The discovery of two medieval mikva’ot in London and a reinterpretation of the Bristol ‘mikveh’

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London's medieval Jewry was a late-eleventh-century offshoot from that of Rouen. In culture and economy the two Jewries remained closely linked until the loss of Normandy in 1204. Josce the Rabbi and his sons Isaac and Abra? ham, who led the community for much of the century, built the magna scola, the principal synagogue, behind the family home at the northeast end of Old Jewry. Here, in the Jewish court, in close proximity to the scola, one would expect to find the mikveh, with other communal facilities such as butchery, baths, ovens and hospitium nearby, the last referred to in a starr of 1266. By the late twelfth century the magnates Isaac of Lincoln and Jurnet of Norwich had mansions on Lothbury, giving direct access to this court.1

The site of the Jewry is first referred to in a St Paul's survey c. 1127, in which lands are described as in vicus judeorum. As with the oldest term used at Rouen, this is a reference to the Jewish quarter or district. Reference to St Olave's shows these to have been on the west of Colechurch Lane, known since 1290 as Old Jewry. The term vicus may well be used in a legal as well as this topographic context. As the customs of the Jewry stated that 'the Jews and all they have are the king's', it lay beyond city jurisdiction of ward courts and Court of Hustings. Against Jews, citizens had to seek justice at a royal court; in the city, that of the constable of the Tower or the Justices of the Jews. Cases between Jews were left to their own jurisdiction. Only from 1194, when the great series of public records begins, can one pin down with preci? sion the parishes and streets which constituted the Jewry. Prior to that there are only the Pipe Rolls of 1130-1 and 1155-6, the chroniclers and other 1 J. Hillaby, 'London: the i?th-eentury Jewry revisited' Trans JHSE XXXII (1992) 100-101; idem, 'The London Jewry: William I to John' Trans JHSE XXXIII (1995) 36-9; idem, 'Beth Miqdash Me 'at: The Synagogues of Medieval England' The Journal of Ecclesiastical History XLIV (1993) 182-98; M. D. Davis, Shetaroth: Hebrew Deeds of English Jews before 1290 (London 1888) no. 54. 15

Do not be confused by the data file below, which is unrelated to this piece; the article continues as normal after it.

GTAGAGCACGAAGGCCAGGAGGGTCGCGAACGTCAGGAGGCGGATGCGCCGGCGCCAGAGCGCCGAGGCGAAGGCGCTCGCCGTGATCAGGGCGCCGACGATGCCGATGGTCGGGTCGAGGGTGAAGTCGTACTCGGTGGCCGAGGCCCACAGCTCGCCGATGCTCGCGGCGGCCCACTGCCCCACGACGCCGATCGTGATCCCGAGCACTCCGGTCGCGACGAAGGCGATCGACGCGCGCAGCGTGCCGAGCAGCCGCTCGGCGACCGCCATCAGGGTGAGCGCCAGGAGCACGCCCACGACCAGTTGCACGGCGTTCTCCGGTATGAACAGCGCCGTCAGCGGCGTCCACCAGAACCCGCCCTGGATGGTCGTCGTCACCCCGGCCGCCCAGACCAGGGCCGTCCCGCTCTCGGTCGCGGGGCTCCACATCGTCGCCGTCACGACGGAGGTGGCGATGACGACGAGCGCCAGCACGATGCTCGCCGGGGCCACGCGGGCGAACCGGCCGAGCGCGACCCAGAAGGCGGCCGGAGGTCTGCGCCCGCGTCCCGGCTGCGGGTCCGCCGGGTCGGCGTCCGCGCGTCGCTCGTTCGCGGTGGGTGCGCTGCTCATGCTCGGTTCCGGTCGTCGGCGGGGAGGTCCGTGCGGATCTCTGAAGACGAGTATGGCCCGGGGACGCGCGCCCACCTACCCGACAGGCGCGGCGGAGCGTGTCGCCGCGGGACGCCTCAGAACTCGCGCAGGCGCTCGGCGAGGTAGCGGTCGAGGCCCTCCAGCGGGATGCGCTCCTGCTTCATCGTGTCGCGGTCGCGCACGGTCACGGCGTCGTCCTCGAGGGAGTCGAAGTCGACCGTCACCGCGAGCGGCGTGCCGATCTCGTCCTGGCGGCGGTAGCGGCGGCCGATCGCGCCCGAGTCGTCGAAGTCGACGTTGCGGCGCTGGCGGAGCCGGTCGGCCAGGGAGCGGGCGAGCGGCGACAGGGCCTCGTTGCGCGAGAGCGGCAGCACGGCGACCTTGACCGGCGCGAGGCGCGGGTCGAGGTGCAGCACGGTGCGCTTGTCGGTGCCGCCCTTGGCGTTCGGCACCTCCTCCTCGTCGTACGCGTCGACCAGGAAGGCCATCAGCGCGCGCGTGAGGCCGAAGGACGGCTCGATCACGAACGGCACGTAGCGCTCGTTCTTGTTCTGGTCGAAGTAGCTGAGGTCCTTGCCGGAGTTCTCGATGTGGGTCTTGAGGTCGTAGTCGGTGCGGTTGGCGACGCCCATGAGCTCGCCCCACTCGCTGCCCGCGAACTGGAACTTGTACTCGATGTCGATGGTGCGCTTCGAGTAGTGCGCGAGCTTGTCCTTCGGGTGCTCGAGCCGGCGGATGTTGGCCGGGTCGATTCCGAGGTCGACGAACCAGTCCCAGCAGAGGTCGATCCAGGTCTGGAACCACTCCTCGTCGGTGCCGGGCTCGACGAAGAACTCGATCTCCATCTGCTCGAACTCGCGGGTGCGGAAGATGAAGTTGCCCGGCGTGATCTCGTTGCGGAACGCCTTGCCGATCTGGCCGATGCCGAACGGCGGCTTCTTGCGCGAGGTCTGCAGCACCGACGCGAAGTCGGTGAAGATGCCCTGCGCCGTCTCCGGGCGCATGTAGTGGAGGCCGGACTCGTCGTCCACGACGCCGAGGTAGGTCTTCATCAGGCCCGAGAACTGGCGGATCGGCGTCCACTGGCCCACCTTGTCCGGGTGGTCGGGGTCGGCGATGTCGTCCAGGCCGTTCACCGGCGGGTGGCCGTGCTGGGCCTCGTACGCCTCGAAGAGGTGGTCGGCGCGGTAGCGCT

1 J. Hillaby, 'London: the i?th-eentury Jewry revisited' Trans JHSE XXXII (1992) 100-101; idem, 'The London Jewry: William I to John' Trans JHSE XXXIII (1995) 36-9; idem, 'Beth Miqdash Me 'at: The Synagogues of Medieval England' The Journal of Ecclesiastical History XLIV (1993) 182-98; M.

incidental references. The Jewry was no ghetto. Christians and Jews lived side by side, Christians often predominating.2 The 1170s were the golden age of the London Jewry. Much wealth was invested in housing, but ownership may not mean tenure and tenants could be Christian. Henry IPs exchequer began to target its wealthiest members ?.1180, such as le Brun. 1189-90 saw attacks on London and other Jewries, with massacres at York, Stamford and Lynn. As on death so also in debt, houses escheated

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